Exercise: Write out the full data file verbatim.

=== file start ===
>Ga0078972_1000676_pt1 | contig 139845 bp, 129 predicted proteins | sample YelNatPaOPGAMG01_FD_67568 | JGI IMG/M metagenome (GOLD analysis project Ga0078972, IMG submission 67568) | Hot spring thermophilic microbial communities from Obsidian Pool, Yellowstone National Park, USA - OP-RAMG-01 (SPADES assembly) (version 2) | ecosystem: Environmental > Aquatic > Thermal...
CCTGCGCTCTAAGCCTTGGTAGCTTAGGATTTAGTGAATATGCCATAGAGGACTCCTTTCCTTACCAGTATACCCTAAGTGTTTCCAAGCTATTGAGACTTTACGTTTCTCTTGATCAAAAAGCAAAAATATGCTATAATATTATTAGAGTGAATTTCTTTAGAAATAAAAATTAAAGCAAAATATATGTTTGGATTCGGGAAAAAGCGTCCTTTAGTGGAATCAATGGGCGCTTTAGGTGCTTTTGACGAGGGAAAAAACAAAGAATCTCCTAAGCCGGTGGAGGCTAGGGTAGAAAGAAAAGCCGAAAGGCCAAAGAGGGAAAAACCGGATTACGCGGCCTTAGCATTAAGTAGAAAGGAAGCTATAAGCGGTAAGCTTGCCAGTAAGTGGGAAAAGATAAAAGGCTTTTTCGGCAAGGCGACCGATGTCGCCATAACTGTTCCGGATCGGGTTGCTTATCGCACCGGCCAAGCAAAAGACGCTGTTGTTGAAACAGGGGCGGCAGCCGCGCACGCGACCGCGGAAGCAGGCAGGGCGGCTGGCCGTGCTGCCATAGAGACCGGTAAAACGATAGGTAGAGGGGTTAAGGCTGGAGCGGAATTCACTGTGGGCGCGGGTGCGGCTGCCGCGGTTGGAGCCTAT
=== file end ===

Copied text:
>Ga0078972_1000676_pt1 | contig 139845 bp, 129 predicted proteins | sample YelNatPaOPGAMG01_FD_67568 | JGI IMG/M metagenome (GOLD analysis project Ga0078972, IMG submission 67568) | Hot spring thermophilic microbial communities from Obsidian Pool, Yellowstone National Park, USA - OP-RAMG-01 (SPADES assembly) (version 2) | ecosystem: Environmental > Aquatic > Thermal...
CCTGCGCTCTAAGCCTTGGTAGCTTAGGATTTAGTGAATATGCCATAGAGGACTCCTTTCCTTACCAGTATACCCTAAGTGTTTCCAAGCTATTGAGACTTTACGTTTCTCTTGATCAAAAAGCAAAAATATGCTATAATATTATTAGAGTGAATTTCTTTAGAAATAAAAATTAAAGCAAAATATATGTTTGGATTCGGGAAAAAGCGTCCTTTAGTGGAATCAATGGGCGCTTTAGGTGCTTTTGACGAGGGAAAAAACAAAGAATCTCCTAAGCCGGTGGAGGCTAGGGTAGAAAGAAAAGCCGAAAGGCCAAAGAGGGAAAAACCGGATTACGCGGCCTTAGCATTAAGTAGAAAGGAAGCTATAAGCGGTAAGCTTGCCAGTAAGTGGGAAAAGATAAAAGGCTTTTTCGGCAAGGCGACCGATGTCGCCATAACTGTTCCGGATCGGGTTGCTTATCGCACCGGCCAAGCAAAAGACGCTGTTGTTGAAACAGGGGCGGCAGCCGCGCACGCGACCGCGGAAGCAGGCAGGGCGGCTGGCCGTGCTGCCATAGAGACCGGTAAAACGATAGGTAGAGGGGTTAAGGCTGGAGCGGAATTCACTGTGGGCGCGGGTGCGGCTGCCGCGGTTGGAGCCTAT